What are the outcomes of wearing contact lenses for long periods of time?
I have tried to alternate between wearing spectacles and contact lenses. However, I find it difficult to adapt to wearing specs as it gives me bad headaches, and hence am unable to get used to it. I wear contacts for about 16 hours a day. I would like to find out if there is any harm in wearing contact lenses for long periods of time?
Contact lenses are after all, a "foreign body". As such, prolonged wearing of contact lenses can indeed cause certain problems if proper care is not taken:
1) Most common problems are dry eyes and allergic conjunctivitis. These may make wearing contact lenses increasingly uncomfortable. In some cases, the allergic conjunctivitis manifest as chronic red and irritated eyes, with sudden sharp pain, fluctuation and blurring of vision.
2) Significant dry eyes can also lead to a higher risk of infection (cornea ulcers) as the dry spots act as entry ports for germs to gain access to the cornea. In mild cases, cornea ulcers can resolve with a course or two of antibiotic eyedrops. However, unfortunate cases may end up needing admission to hospital for intensive eyedrop treatment often every hour and through the night. Severe cases of infection can end up with cornea scars that reduce vision and exclude them from future LASIK surgeries. Rare cases may even require cornea transplant to clear the infection.
2) If the material of the contact lens is not sufficiently oxygen-permeable (not able to allow enough oxygen to reach the cornea) the cornea may develop small new blood vessels from its rim, which can become problematic when there is inflammation or infection.
To reduce your risk of contact-lens wear related problems, take care of the following:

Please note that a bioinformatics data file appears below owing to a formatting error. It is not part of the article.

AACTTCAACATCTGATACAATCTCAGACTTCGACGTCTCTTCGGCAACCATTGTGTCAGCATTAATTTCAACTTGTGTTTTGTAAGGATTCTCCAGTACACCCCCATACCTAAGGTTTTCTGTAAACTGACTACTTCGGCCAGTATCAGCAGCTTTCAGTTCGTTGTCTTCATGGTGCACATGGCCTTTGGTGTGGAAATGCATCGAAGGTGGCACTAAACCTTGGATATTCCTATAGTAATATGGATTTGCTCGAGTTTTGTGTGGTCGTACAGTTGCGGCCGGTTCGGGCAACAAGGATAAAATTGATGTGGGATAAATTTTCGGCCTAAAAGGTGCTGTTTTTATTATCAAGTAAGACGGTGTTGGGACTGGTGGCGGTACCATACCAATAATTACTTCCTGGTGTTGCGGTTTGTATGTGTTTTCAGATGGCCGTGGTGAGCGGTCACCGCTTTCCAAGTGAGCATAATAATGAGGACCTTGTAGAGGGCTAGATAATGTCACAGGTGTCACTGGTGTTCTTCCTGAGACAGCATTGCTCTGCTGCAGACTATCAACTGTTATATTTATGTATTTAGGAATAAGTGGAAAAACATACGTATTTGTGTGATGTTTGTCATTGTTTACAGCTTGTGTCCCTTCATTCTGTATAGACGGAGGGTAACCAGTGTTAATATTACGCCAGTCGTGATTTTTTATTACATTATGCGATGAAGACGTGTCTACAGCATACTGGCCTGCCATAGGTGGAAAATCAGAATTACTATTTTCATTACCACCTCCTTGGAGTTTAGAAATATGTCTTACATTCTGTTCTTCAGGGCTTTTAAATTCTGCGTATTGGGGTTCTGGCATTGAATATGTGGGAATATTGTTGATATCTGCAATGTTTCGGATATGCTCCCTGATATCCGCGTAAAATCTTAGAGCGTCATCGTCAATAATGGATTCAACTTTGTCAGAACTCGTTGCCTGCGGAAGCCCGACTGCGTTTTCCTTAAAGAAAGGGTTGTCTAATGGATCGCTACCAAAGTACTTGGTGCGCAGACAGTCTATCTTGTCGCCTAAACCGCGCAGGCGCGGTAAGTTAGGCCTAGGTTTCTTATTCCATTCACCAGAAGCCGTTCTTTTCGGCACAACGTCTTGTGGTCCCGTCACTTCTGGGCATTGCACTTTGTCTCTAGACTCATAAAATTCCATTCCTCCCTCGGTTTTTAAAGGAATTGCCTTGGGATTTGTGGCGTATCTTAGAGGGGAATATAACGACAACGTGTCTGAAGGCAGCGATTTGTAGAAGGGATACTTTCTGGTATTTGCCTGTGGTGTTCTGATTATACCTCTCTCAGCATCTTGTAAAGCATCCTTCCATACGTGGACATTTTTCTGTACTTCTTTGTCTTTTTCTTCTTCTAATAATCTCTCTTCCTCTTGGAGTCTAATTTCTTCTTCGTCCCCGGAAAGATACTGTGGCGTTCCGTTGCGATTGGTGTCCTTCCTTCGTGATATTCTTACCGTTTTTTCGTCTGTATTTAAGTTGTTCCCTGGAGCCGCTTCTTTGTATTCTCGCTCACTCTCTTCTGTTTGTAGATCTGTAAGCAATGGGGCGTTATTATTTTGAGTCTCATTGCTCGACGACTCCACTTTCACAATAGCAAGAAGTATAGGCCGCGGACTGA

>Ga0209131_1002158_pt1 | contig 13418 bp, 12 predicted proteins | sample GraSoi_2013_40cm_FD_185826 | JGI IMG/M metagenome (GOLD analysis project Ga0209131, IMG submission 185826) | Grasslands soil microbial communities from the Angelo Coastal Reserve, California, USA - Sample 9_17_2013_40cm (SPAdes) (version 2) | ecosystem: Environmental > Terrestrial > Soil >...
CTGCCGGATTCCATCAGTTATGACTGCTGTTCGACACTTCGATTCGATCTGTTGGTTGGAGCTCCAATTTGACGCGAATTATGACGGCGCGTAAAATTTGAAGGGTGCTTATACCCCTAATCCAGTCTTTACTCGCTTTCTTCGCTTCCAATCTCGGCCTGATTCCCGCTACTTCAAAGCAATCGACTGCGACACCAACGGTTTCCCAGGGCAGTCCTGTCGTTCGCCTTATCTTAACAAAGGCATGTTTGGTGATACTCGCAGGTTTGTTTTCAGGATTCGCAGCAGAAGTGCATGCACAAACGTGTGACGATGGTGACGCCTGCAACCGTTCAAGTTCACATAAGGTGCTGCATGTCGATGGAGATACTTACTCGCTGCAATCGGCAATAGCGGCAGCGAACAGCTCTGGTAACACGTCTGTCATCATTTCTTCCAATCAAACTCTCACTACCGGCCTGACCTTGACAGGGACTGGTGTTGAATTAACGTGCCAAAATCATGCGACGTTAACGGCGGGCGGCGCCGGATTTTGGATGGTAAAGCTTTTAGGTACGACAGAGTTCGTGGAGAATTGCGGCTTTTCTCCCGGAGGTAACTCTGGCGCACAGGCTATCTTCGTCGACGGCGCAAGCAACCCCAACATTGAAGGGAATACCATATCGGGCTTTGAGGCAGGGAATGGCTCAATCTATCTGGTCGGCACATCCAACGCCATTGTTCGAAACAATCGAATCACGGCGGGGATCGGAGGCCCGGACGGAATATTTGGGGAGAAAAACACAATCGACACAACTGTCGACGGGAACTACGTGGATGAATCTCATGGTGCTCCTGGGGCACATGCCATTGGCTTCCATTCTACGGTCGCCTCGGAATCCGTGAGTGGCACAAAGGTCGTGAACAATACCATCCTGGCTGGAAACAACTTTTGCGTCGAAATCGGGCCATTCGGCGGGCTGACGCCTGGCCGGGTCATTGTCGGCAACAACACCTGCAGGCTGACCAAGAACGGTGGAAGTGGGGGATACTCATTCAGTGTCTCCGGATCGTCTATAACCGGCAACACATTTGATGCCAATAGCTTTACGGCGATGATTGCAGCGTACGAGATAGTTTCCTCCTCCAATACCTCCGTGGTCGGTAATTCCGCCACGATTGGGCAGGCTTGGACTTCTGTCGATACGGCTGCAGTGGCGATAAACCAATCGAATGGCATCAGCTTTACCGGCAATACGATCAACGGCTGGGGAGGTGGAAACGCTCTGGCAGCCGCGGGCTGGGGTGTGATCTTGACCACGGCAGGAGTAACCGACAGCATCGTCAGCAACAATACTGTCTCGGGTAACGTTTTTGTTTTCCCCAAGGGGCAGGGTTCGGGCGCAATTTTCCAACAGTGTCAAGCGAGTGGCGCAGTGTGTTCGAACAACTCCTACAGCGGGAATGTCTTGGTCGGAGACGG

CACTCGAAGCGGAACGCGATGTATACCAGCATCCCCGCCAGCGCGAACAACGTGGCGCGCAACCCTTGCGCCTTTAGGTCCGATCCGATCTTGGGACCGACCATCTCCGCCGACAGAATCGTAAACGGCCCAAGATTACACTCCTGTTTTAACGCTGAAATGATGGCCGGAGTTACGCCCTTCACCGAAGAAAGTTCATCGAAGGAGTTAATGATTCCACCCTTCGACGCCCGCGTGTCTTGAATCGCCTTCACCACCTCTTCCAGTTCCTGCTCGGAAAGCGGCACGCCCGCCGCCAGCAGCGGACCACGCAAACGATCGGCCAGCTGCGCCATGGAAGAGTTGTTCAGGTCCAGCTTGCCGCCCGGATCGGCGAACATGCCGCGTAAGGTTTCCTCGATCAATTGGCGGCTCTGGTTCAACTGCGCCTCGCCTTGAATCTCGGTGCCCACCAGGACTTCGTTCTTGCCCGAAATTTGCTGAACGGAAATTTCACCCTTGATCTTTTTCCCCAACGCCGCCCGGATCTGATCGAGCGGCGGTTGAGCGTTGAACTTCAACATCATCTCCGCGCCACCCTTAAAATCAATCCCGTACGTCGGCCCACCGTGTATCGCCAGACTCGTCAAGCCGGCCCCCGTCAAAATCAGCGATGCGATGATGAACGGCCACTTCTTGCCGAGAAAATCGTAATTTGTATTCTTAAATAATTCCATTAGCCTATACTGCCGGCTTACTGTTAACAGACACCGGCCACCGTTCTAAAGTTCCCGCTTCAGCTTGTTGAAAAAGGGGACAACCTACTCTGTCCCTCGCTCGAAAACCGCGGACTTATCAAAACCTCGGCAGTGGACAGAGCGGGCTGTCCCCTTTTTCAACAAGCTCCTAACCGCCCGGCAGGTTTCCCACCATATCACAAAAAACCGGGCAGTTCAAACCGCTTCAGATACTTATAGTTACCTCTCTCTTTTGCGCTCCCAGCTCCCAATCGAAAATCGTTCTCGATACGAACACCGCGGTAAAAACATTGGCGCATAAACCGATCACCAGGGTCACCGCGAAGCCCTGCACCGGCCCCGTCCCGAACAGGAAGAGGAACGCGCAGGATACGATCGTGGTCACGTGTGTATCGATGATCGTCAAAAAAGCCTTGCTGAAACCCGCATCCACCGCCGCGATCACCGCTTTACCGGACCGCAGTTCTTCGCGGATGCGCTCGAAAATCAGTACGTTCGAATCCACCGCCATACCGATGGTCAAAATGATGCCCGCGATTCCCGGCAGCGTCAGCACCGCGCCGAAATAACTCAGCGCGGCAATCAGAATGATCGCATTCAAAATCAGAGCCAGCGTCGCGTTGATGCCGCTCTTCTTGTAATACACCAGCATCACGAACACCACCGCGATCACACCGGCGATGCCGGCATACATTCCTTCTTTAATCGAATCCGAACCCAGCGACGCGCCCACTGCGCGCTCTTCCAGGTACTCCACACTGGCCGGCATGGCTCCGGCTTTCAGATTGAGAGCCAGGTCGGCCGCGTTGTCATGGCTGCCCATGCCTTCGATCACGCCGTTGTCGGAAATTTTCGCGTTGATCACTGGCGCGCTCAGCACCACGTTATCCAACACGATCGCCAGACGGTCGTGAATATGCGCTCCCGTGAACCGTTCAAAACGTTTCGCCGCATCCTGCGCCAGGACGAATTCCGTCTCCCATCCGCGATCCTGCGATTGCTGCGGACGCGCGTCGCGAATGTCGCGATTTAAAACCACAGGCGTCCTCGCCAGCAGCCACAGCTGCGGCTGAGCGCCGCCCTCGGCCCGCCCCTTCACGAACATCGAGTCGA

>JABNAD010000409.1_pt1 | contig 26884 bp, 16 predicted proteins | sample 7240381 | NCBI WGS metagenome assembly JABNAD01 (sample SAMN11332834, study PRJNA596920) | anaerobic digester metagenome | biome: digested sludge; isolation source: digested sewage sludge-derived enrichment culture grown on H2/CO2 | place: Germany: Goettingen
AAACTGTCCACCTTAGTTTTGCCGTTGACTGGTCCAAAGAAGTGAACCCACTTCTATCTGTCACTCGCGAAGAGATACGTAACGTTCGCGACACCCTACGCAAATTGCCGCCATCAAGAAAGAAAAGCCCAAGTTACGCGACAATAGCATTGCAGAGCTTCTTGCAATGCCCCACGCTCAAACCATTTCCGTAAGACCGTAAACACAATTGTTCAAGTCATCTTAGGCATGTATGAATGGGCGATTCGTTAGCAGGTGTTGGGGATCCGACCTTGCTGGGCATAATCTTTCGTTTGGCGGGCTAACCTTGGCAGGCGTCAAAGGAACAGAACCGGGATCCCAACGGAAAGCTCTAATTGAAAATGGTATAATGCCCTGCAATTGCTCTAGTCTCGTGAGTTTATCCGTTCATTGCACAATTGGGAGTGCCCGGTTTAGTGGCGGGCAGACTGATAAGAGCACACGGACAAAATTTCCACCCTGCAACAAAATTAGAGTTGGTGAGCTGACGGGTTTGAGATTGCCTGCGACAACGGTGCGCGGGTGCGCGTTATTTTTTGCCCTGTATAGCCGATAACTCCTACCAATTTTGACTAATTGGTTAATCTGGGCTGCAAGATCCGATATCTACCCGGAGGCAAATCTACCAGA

1) Contact lens hygiene. Ensure strict hand hygiene when handling contact lenses. Wash and dry your hands. Tap water may harbour germs too! Choose daily disposable contact lenses if possible as they have less storage problems.
2) The better-tolerated contact lenses have higher oxygen permeability, which is calculated by a formula called DK/T. Try to ask about it.
3) Keep the eyes moist. Use lubricating eyedrops when necessary. There are labels that are compatible with contact lens wear. Look for them at the contact lens practitioners'.
4) Rest your eyes. Try to minimize hours of wear (I know this is tough...)
5) Get an eye check when things don't feel right. A proper examination at an eye doc's to make sure it is not anything serious can lead to earlier diagnosis and treatment, before big trouble begins.
6) Consider refractive surgery. If it is simply getting too much to cope with contact lenses and glasses, get a LASIK /ICL suitability test done. These can be highly satisfactory when done right.
All the best there. Cheerio!
Wearing contact lenses can be much better than glasses for 2 groups of people in particular-those with very high spectacle powers, and those with a big difference in spectacle power between the 2 eyes. In these groups of people, wearing glasses can cause an uneasy feeling or even sometimes headaches.